Over the summer, apart from having a wonderful holiday that has refreshed me (and made me realise that being on holiday forever would not be a bad thing), I have had time for reflection and planning. Consequently, I have made some decisions about my writing (to be revealed in due course) and have set some wheels in motion to move those decisions from mere thoughts into action.I have also begun the joyful task of creating a writing space/art studio all of my own; the trauma of grown children leaving home does have its compensations. This has led to quite a bit of sorting (not yet completed, as you will see from the photos) during which I stumbled across the reflection below. Written in 2008 as I completed a Creative Writing course with Lancaster University before I ever completed a novel, I have found myself encouraged from my-voice-from-the-past as I realise how far I have travelled, how much I have learned and how much my writing has improved. Three completed novels later, one underway and others queuing to be written, little could make me happier. Except more readers. For which I have plans …
“During this course I have learned more about the importance of having a plan. However, if that plan proves to lead to dead ends or scenarios that are contrived or forced, then it’s back to the synopsis to make alterations rather than ploughing on regardless. I have learned not to set my ideas in stone, and that I can’t hang on to my ‘darlings’ just because I long for them to work. Planning involves flexibility rather than rigidity, allows for creativity and is key to achieving the goal.
I have learned that I don’t have to write in a completely linear way, starting at a) and moving inevitably to b). In trying to do this, ideas that come to mind can either be lost as I try not to listen to them when they don’t fit into the section I am writing, or I can try to force them into a section where they don’t really fit. During the course, I have developed the habit of ‘parking’ ideas when they occur, by making notes that I can turn to and use in different parts of the novel, or even store for another story entirely. This has been a liberating experience.
I started the course with the intention of using an omniscient voice to narrate my novel, as I didn’t see how I could communicate some of the information I wanted the reader to have any other way. Feedback has made me realise that I don’t need to do this, and that it isn’t always very helpful to the reader. One fellow student commented that they wanted to skip through sections of information-giving to get to the action, to find out what was happening next. Another comment I received likened a section to reading through gauze. On reflection, most of the detail I introduced via the omniscient voice was ‘backstory’ that added little to the action, nor did it move the plot forward. Anything that is vital for the reader to know can be revealed quite easily through the developing plot, for example by entering the thoughts and memories of the main character, or through dialogue. The details the reader doesn’t need to have, but which are known to me as the author, add depth to my knowledge of the characters, which, hopefully, allows me to write more fully developed characters who have credibility with the reader.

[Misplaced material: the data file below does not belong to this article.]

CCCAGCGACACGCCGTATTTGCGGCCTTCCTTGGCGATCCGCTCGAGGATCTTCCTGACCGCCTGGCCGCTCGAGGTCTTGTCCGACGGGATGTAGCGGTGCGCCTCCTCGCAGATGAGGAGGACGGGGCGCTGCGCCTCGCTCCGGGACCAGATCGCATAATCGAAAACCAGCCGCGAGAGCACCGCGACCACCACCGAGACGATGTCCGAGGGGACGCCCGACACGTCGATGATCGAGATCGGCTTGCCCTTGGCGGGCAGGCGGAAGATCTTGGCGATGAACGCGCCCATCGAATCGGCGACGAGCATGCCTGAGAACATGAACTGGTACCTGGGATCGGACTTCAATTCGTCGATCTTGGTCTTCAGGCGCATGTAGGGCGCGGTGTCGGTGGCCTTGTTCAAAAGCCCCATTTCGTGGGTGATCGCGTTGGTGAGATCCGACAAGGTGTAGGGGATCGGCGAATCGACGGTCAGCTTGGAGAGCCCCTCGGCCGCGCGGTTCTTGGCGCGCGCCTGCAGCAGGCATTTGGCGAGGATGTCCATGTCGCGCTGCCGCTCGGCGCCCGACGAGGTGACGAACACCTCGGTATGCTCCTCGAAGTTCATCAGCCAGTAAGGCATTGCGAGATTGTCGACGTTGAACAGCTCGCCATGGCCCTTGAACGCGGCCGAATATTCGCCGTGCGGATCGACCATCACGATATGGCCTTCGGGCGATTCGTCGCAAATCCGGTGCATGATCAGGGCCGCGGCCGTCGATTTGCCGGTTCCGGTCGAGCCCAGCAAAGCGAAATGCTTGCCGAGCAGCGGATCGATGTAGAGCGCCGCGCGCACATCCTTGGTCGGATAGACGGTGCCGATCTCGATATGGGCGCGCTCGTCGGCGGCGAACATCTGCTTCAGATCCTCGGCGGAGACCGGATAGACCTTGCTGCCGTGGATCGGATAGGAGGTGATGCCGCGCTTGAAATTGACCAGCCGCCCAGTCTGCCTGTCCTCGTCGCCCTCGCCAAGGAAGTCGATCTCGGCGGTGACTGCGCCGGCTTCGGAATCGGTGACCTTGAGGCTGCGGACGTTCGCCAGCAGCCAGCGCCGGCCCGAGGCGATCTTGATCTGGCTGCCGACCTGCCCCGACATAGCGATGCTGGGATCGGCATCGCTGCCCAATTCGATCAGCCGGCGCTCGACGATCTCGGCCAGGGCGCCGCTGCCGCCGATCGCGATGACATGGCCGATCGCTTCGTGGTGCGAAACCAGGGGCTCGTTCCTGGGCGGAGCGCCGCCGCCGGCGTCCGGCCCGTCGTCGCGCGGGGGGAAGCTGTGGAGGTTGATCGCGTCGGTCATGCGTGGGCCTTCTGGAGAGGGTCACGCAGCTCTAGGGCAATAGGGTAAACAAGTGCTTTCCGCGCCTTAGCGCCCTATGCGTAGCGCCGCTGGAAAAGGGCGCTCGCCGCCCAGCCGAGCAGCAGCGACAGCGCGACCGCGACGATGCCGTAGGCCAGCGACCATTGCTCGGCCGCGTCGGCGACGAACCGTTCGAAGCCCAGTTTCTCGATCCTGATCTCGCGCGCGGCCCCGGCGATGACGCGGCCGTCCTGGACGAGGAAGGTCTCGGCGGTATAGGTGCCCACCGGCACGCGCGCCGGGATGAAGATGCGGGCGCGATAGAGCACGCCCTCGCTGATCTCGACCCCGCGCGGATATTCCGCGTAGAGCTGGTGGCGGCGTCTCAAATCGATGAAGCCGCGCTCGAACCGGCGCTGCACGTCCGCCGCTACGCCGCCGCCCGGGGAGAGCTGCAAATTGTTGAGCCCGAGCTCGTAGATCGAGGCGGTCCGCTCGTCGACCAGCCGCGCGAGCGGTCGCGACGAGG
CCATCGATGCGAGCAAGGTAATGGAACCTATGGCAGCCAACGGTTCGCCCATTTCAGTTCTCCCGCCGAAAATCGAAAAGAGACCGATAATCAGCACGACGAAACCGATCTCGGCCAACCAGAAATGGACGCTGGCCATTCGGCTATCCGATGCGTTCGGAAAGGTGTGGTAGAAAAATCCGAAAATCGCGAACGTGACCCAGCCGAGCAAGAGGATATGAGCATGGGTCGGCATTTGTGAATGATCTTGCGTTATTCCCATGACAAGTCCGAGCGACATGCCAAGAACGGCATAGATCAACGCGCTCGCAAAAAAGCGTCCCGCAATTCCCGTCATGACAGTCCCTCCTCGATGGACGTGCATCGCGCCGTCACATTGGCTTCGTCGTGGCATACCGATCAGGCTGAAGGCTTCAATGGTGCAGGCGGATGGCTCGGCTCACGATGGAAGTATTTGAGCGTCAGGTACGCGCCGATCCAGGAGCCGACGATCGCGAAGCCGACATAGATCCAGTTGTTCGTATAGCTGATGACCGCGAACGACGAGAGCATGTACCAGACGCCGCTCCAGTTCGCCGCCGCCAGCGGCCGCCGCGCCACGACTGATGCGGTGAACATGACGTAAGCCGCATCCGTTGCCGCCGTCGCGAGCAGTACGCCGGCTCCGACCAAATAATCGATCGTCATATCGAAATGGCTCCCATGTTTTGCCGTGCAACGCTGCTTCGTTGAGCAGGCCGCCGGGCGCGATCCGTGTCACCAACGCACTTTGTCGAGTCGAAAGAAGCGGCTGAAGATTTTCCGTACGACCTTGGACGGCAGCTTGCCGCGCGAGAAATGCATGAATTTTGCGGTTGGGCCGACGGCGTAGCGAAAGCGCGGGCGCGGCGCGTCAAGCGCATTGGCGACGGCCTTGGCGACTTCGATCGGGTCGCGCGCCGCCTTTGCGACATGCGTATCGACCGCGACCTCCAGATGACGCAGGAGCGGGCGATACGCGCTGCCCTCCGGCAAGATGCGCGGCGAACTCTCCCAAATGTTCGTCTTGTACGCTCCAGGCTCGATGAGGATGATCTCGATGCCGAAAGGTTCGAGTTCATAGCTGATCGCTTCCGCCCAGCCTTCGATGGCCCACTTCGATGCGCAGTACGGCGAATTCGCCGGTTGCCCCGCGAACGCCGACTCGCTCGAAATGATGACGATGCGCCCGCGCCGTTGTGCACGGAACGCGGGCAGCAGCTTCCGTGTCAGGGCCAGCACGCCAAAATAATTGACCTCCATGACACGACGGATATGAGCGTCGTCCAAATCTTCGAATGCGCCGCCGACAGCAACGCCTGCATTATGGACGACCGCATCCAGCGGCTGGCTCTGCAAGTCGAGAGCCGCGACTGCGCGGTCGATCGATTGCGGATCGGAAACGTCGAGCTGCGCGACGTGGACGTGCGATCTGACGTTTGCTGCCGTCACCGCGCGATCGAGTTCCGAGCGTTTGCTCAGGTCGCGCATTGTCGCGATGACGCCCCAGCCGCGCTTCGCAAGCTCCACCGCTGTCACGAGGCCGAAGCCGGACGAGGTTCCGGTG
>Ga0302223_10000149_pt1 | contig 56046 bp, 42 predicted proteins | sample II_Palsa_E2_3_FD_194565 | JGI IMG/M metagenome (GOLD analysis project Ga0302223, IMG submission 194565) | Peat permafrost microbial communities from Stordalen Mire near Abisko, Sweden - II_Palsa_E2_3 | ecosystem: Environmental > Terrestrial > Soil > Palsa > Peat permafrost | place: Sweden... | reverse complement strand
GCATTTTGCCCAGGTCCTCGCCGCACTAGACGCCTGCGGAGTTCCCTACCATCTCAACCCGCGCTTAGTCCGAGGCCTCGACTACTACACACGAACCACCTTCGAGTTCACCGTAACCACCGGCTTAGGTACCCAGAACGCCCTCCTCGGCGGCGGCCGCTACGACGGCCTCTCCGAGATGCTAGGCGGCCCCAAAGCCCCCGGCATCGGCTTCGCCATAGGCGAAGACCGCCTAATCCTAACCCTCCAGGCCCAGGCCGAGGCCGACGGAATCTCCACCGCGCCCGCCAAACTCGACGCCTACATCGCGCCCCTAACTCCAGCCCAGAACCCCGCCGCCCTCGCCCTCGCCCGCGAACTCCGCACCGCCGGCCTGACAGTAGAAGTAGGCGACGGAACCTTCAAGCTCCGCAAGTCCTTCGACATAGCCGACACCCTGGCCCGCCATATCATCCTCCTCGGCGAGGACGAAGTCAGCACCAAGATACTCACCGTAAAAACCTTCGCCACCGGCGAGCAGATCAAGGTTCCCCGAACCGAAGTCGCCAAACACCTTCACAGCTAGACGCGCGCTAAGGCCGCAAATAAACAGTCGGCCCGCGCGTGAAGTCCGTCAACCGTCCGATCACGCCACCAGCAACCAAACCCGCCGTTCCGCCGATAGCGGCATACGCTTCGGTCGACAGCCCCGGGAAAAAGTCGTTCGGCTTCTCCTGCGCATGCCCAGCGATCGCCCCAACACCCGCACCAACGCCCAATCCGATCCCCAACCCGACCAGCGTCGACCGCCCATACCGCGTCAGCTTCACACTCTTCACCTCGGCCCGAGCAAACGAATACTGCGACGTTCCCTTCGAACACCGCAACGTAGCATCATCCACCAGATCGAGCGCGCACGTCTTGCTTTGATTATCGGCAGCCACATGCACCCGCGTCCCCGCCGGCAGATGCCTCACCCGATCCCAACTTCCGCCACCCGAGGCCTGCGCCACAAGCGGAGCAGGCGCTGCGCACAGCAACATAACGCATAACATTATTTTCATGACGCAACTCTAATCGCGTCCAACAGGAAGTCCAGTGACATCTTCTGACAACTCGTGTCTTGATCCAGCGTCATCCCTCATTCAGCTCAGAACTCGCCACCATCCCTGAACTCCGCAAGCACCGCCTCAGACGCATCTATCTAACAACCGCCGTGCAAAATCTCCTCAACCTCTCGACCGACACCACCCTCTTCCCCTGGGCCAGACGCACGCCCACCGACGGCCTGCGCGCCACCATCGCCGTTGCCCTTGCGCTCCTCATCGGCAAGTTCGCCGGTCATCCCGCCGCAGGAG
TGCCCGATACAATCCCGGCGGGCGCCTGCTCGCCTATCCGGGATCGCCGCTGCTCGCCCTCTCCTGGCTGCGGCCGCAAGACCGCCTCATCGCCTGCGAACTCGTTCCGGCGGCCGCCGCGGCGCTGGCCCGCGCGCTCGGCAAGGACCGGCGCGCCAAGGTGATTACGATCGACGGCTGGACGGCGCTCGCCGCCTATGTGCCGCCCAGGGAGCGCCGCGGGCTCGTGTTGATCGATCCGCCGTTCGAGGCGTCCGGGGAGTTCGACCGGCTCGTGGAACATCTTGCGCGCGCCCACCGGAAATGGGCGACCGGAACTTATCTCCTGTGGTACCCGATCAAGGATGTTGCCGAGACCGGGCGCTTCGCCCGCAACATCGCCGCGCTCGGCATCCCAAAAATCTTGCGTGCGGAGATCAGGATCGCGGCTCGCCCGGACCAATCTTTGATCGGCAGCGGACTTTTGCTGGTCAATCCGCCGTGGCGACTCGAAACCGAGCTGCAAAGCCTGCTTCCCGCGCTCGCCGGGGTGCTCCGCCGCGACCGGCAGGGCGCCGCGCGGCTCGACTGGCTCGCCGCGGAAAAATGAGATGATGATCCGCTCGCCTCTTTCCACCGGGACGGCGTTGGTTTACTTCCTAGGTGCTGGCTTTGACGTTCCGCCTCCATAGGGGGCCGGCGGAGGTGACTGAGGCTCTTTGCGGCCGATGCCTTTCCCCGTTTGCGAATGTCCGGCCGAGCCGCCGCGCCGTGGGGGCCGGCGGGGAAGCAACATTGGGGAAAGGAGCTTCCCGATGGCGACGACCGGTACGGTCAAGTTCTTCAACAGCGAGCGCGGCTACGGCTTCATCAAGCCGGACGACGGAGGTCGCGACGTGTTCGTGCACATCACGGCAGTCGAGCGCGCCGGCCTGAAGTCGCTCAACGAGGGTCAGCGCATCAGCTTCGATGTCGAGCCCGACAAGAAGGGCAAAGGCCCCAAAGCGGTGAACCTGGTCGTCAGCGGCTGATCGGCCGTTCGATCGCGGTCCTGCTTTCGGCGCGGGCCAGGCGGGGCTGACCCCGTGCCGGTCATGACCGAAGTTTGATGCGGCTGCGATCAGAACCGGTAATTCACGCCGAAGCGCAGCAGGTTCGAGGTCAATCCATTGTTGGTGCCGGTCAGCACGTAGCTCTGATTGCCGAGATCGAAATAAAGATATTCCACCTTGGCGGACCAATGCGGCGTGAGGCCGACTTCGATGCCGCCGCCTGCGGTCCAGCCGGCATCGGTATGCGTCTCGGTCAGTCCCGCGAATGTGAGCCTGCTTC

I experimented with free indirect discourse but wasn’t very successful, as instead of creating a sense of intimacy and free access to characters’ thoughts, the effect was distant, like looking at something through smoky glass. I need to hone that technique to use to optimum effect so that the reader never loses the sense of where they are in the story-present.
I want to create characters who are real to the reader and create plots that allow my characters to develop and learn about life. I want readers to be fully convinced, to experience a reading dream that captures their imagination and takes them away from their real world to worlds they will remember long after they have read the last page of any novel I write. If I ever achieve that, I will be a happy woman.